Monday, May 25, 2015

Brainstorming Advice from Hayden

Many times during my appointments as a tutor in the Writing Center, I will have students say, “I’m not sure where to start,” or “I have a lot of ideas, but I don’t know how to begin my paper.” I know for a fact my fellow tutors and I have this issue almost every time we sit down to write; our heads are so filled with ideas that the thought of putting them down on paper (or a blank Word document) is daunting. Whether you’re faced with a short summary and response assignment or find yourself starting a 25-page Capstone paper, I always find it best to sit down and write. This sounds extremely simple and vague, but I mean what I say. Those that come to me with trouble starting a writing assignment, I hand them a sheet of paper and I say, “Write down anything that comes to mind on the subject.”

This technique will work wonders, as it does for me. And the great thing about it is that sheet of paper doesn’t have to be turned in; you can write without restrictions, without thinking about guidelines and rules. To be able to develop a well-written and concise piece of writing, you have to start with unrestricted writing. This allows you to get your ideas out in the open and on paper while figuring out what you’re really trying to say. Sometimes, the jumbled mess of ideas in our mind needs to be fleshed out on paper!

Pre-writing, brainstorming, and discussion are important steps in the writing process. It is impossible to open a Word document and expect to write the perfect paper without properly tending to the early writing phases. The Kansas University Writing Center offers great tips on the pre-writing phase at this link.
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Thursday, May 21, 2015

Abby's Reflection on the Semester

Writing as a Process

Working at the Writing Center has helped me tremendously to change my ideas of the writing process. I am so thankful that I have been able to spend a large part of my senior year working with other students as a writing consultant under Dr. Beam. Not only has helping other students with their assignments helped boost my confidence in myself as a writer, it has also showed me how far I have come since freshman year. The same exact problems that I had with capitalization, punctuation, misplaced modifiers, and formatting, are the same issues students now turn to me for help with. I find that I am easily able to connect with other students who are trying to learn how to fix their mistakes because I have made the same ones. Often, I will tell students that I also had trouble or even continue to have trouble with aspects of writing in order to encourage them that we will both learn how to become better writers together. 

I have acquired the most knowledge about the writing process through the students taking Composition I and II in particular, because their professors often require them to pre-write, make an outline, and then work on writing drafts of their papers. I knew that these were the steps, but I have not always been forced to follow them in this order. Mostly I have jumped from a prewrite or brief outline to *boom* a paper. However, for larger papers, such as Capstone, there is a much more complex process. Since I have spent the past two semesters working on my Capstones, I have seen my projects go from an idea scribbled on paper to something I did not expect it to be as I handed it in. Through drafting, peer reviews, and research, I would find that my projects would continue to change before they were finalized. Breaking large projects down into various drafts can make the work more manageable and less frightening. I am glad that I am able to help instill better writing habits in others, so maybe when they become seniors, Capstone will not be quite as stressful.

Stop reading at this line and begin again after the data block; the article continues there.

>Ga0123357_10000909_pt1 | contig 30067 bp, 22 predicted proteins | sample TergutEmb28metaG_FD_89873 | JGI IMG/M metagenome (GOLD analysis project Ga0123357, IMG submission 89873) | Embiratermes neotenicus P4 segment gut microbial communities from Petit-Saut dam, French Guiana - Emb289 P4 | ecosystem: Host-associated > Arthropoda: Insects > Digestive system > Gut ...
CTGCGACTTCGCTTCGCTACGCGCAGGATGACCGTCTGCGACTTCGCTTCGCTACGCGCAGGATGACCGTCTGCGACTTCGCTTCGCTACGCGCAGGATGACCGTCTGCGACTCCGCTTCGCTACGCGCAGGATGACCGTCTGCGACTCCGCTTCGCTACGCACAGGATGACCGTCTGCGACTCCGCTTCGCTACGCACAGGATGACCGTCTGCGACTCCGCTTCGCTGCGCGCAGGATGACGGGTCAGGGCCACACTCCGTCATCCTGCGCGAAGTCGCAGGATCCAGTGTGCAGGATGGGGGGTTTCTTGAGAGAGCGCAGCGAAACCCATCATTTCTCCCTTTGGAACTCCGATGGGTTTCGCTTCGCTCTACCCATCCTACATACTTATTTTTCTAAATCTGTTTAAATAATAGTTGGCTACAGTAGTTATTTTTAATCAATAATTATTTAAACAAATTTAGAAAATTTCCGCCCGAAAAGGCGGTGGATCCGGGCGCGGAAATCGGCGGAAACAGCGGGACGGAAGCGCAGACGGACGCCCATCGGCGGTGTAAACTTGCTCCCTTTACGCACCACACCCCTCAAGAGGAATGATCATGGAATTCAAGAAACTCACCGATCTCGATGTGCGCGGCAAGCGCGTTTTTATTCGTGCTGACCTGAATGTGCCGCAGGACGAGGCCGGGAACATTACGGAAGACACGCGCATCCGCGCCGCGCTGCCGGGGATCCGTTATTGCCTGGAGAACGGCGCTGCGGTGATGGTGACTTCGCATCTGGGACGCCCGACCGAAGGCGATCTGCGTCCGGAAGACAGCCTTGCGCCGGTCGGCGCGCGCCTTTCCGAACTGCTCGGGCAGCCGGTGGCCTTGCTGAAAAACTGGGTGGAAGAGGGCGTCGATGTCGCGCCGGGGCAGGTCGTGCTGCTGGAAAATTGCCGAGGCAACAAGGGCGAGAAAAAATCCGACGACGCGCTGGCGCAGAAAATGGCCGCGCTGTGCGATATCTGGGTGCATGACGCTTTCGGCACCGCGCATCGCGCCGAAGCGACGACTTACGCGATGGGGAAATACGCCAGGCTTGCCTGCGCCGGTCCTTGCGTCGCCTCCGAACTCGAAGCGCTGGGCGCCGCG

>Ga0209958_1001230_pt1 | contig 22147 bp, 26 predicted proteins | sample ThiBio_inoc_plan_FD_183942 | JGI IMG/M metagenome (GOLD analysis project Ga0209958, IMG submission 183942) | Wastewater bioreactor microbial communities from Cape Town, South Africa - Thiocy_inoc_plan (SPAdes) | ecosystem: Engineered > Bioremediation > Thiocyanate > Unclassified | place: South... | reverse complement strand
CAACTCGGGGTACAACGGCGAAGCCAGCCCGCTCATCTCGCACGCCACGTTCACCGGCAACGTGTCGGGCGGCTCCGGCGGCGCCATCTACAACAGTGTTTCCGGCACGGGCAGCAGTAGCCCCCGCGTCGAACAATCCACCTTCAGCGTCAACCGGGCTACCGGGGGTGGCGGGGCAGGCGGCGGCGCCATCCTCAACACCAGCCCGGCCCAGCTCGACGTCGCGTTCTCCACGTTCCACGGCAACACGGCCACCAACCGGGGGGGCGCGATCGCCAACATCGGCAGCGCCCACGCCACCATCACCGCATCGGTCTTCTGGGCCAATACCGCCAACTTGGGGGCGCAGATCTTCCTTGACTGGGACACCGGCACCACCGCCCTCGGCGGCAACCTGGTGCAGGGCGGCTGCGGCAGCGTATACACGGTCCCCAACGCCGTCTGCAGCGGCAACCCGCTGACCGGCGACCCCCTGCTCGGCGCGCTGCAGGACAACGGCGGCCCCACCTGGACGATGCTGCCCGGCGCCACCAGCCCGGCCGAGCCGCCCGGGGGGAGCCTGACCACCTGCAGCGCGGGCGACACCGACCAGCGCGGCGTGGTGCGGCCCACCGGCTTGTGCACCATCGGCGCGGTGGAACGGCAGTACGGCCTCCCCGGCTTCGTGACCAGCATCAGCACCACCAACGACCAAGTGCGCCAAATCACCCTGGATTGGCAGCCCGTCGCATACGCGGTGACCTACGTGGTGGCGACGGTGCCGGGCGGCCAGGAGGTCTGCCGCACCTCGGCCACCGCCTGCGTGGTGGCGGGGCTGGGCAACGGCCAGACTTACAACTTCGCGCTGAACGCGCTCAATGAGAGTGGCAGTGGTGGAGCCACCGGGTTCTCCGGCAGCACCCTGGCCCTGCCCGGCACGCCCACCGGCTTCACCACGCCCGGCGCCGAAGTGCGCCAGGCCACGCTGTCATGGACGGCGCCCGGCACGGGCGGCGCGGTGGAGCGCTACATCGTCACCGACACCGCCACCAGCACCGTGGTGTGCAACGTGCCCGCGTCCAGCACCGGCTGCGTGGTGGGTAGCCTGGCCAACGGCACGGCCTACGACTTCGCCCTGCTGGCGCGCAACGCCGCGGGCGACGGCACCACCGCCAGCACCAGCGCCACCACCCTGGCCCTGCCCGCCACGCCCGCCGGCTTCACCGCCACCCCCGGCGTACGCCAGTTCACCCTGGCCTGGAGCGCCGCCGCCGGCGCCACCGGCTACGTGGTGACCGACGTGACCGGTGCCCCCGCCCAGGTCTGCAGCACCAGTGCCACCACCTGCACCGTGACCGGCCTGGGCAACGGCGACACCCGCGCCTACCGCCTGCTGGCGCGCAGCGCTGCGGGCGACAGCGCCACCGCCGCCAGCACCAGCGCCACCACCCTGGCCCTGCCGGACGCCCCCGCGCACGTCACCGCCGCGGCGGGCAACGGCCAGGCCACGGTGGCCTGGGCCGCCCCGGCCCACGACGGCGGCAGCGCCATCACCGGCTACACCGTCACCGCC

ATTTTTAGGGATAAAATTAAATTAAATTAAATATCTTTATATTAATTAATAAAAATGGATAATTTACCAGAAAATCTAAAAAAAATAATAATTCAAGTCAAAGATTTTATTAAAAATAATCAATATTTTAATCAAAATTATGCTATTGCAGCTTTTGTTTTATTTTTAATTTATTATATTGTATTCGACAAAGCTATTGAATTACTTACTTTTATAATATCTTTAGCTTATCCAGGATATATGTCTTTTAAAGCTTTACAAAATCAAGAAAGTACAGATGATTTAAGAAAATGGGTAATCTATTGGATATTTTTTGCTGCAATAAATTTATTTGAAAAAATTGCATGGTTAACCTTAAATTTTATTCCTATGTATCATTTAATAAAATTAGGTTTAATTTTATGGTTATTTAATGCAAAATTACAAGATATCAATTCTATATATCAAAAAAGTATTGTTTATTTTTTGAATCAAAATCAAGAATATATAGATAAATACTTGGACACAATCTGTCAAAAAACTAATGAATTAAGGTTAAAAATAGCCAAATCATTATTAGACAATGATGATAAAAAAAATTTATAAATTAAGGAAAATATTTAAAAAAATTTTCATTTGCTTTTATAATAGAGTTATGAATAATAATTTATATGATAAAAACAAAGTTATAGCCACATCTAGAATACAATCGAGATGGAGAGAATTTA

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Remember that you can schedule an appointment with the Writing Center when you are at any stage of the writing process, not just when you are working on your final draft. In fact, I would encourage you to come see us when you are in the prewriting and planning stages of your paper so that we can make sure that not only are you fulfilling the prompt your teacher has given you, but that you are also able to make your paper organized and flow well together. Here is a copy of the link to our page on the RSU website so that you can schedule an appointment.

Happy Writing and I hope that you all finished the semester strong!


Wednesday, February 25, 2015

Advice from McKinze: Finding Sources, Evaluating Sources, Citing Sources in MLA

No two appointments, students, or class assignments are alike. Each variation brings with it some unique questions and challenges. A reoccurring trend that I have noticed this semester has been students requesting help with finding and citing sources, particularly in MLA format. I had one student come in requesting help on an assignment that required her to use sources outside the classroom. She did not know how to use the RSU databases or how to even begin to look for sources. So we started from the very beginning, and I helped her figure out which database would offer the best sources and how to search for sources within the database. I explained that using the RSU databases is the quickest and most efficient way to find academic sources. After we were able to find some sources she could use and integrate into her paper, we discussed how to cite the sources properly.